College Football

Iowa football #MusterOneUp Mailbag: Hawkeye who's been the biggest surprise?

Some of the differences between passing game 2016 and 2017

Iowa Hawkeyes wide receiver Nick Easley (84) pulls in 21-yard touchdown pass during the second quarter of their B1G football game at Kinnick Stadium in Iowa City on Saturday, Sep. 23, 2017. (Stephen Mally/The Gazette)
Iowa Hawkeyes wide receiver Nick Easley (84) pulls in 21-yard touchdown pass during the second quarter of their B1G football game at Kinnick Stadium in Iowa City on Saturday, Sep. 23, 2017. (Stephen Mally/The Gazette)

Let’s take a second and toast a Hamm’s to former Iowa quarterback C.J. Beathard.

He entered last week’s San Francisco 49ers game and completed 19 of 36 passes for 245 yards, including one touchdown pass and an interception. He completed two of those passes to fellow Hawkeye and rookie tight end George Kittle.

Beathard is the first Iowa QB to throw a pass in the NFL since Dan McGwire for Miami on Oct. 15, 1995. That’s 22 years.

Shortly after last weekend’s appearance, Beathard was named the starter, so more passes coming.

This is trending up. The Hawkeyes have had three of their last four starting QBs make it into the NFL draft (Beathard, Jake Rudock and Ricky Stanzi).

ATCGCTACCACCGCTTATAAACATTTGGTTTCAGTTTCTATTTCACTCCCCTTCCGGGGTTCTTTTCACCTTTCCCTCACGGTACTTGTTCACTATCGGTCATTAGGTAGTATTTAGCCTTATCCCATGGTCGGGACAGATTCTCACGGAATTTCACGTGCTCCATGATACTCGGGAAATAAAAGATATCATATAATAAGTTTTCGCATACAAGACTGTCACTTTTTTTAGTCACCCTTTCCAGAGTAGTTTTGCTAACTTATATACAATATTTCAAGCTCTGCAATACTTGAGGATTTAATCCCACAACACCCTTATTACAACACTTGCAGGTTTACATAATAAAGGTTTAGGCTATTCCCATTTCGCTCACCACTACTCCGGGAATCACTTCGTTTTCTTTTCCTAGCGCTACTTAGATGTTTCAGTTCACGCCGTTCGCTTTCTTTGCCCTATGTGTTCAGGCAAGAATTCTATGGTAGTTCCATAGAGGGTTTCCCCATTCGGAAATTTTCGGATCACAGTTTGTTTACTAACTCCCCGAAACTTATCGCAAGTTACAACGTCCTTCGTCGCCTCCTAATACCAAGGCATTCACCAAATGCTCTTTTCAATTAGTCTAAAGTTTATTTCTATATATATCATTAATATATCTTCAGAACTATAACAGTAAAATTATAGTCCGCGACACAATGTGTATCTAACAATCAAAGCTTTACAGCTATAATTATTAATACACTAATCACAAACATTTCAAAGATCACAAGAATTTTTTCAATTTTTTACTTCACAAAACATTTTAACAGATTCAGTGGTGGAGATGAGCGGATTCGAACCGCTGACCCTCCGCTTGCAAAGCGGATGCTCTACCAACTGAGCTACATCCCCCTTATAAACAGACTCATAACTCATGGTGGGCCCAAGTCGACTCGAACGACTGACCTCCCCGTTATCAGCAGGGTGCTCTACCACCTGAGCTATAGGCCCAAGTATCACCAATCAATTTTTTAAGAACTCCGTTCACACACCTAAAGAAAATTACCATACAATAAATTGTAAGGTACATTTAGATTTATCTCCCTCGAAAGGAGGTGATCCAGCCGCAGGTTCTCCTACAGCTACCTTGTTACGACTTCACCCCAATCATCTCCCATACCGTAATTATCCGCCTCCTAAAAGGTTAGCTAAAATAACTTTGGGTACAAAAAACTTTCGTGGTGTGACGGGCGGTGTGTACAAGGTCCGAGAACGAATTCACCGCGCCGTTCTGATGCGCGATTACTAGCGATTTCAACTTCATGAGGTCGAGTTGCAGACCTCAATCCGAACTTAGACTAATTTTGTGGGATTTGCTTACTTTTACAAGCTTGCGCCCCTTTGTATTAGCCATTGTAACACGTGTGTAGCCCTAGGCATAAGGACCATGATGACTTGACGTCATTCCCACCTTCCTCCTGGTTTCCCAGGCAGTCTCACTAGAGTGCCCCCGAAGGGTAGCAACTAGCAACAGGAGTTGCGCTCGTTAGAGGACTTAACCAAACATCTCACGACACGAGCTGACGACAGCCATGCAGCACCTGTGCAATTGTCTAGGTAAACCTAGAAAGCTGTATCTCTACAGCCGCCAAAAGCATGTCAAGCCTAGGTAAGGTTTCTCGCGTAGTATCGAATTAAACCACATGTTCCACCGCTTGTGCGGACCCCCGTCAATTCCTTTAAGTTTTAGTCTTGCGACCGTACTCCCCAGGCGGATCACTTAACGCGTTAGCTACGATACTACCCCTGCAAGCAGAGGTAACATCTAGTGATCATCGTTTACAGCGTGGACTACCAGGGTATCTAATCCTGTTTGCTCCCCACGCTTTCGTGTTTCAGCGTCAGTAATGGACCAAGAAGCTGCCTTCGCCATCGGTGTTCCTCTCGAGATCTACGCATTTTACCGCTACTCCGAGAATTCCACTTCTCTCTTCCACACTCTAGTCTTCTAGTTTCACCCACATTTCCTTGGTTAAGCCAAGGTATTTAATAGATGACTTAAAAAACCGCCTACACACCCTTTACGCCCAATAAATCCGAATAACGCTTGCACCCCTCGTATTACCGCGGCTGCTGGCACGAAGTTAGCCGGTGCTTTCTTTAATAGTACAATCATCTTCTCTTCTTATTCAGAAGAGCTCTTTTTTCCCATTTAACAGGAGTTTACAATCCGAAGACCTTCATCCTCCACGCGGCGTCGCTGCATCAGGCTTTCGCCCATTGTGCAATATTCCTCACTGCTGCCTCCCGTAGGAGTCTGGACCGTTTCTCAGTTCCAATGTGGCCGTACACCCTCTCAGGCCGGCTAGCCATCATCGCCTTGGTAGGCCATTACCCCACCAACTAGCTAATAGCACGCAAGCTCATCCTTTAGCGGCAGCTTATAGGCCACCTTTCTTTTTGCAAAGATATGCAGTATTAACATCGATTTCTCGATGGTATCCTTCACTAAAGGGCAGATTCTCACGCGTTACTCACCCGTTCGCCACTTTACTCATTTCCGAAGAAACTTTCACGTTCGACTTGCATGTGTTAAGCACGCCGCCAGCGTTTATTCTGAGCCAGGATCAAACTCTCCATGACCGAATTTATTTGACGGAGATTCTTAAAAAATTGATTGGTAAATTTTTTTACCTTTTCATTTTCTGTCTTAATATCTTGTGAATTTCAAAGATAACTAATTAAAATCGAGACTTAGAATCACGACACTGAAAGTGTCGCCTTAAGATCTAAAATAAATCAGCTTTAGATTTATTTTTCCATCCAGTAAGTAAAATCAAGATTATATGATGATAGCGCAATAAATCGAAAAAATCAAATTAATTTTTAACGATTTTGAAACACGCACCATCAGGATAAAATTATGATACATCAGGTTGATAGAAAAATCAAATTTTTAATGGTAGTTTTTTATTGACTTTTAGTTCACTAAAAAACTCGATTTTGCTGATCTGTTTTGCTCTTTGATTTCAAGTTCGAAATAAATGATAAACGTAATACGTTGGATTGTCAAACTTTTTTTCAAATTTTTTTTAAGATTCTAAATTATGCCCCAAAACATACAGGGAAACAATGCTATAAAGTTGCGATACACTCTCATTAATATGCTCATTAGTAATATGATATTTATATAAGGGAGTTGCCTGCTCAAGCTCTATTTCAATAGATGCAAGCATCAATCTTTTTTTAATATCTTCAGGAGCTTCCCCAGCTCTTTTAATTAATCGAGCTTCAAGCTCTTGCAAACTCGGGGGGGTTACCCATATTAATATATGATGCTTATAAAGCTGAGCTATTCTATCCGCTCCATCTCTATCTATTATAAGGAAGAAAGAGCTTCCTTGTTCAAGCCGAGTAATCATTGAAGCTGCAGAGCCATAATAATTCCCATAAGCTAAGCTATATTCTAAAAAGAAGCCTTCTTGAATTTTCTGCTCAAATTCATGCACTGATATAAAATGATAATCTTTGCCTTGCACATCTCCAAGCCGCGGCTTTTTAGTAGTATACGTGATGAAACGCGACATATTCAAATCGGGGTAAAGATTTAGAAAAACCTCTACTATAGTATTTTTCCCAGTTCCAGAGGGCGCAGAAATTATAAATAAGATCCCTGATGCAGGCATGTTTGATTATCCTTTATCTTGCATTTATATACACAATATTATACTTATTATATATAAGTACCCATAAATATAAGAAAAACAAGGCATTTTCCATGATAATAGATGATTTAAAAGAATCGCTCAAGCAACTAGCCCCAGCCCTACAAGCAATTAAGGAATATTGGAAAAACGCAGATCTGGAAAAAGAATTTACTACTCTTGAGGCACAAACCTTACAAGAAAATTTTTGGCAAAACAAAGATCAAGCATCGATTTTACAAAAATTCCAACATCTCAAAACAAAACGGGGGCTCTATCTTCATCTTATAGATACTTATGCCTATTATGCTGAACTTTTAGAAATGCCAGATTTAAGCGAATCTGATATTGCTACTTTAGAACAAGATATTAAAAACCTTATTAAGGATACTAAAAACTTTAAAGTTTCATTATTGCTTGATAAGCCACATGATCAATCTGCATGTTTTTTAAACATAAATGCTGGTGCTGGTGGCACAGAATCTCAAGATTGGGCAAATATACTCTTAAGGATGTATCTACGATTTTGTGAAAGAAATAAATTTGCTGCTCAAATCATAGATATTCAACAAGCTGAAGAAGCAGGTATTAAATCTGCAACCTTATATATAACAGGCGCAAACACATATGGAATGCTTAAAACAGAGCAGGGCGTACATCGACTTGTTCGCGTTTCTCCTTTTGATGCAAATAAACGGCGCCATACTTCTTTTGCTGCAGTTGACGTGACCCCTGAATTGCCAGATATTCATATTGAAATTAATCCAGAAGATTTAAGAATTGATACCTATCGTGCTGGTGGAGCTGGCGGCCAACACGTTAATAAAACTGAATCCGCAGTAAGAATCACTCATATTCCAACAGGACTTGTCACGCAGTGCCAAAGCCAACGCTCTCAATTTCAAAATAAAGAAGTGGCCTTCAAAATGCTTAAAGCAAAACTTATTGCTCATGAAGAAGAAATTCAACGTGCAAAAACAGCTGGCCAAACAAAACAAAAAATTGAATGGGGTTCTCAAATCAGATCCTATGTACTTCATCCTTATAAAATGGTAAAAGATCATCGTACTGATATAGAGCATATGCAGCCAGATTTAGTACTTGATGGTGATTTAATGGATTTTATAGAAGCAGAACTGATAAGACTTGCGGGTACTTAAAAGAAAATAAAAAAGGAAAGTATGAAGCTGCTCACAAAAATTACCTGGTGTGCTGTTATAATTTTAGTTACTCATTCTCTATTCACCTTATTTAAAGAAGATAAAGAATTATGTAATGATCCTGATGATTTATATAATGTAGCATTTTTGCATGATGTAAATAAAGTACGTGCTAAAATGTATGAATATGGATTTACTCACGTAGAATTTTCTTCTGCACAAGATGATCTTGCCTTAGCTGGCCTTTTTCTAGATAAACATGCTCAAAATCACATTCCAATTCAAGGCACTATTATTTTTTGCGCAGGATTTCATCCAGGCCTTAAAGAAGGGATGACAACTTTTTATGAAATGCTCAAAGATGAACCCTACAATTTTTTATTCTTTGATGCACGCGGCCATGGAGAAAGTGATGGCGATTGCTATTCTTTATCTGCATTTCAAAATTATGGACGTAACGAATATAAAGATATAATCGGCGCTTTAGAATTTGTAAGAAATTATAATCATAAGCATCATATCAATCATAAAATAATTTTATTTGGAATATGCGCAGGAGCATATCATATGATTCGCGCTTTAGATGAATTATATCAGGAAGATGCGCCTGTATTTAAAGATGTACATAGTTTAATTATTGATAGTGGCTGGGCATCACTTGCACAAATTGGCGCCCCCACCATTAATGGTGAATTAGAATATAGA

Last Iowa wide receiver to catch a pass in the NFL remains Tim Dwight (2007). Shonn Greene is the last Iowa running back to score a TD in the league (two in 2014).

While we’re on it, offensive line, of course, is the position that has had the most draft picks in Kirk Ferentz’s 19-plus seasons at Iowa. Defensive back is next with 12 and then it’s 10 defensive linemen, nine tight ends, seven linebackers, three QBs, three wide receivers and two running backs.

Just FYI.

Hey, it’s “Muster One Up” mailbag No. 7. I wish I could figure out how to block that one guy’s emails.


I’m always looking for contributions on TwitterFacebook or email. Questions, comments, over/unders, please use the #MusterOneUp hashtag on Twitter.


Greg Davis relied horizontal routes. He wanted short passes in safe places. He wanted athletes to make plays after the catch. He also asked receivers to make reads on defensive backs in shaping their routes (this is why you saw so many receivers going sort of half-speed straight into defensive backs last season).

This works if 1) you’re at Texas, where athletes who can take short passes and make things happen line up to play at your school and 2) if your wide receivers are decisive and make those quick reads.

It worked in 2015. How much of that was Beathard and a pretty good, pretty NFL-ish group of receivers. It certainly crash landed last season.

Under Brian Ferentz, the tight end is again an emphasis and that means the middle of the field is back in play. Tight ends line up inside or along the hash marks. As Ferentz said, “That’s where they live,” between the hashes.

Iowa has pressured safeties differently because tight end Noah Fant has good wheels. His speed gets him on safeties. I’m thinking back to Iowa State, when on a few of those fourth-quarter drives, Iowa created conflict for safeties with two receivers in or near their coverage.

I think you see some “mesh” concept, with receivers running shallow crossers trying to gain leverage on defenders. I don’t know why every team doesn’t have some shallow cross routes in their games. If your OL protects, that’s a long time for a secondary to account for a moving target.


Thank you for signing up for our e-newsletter!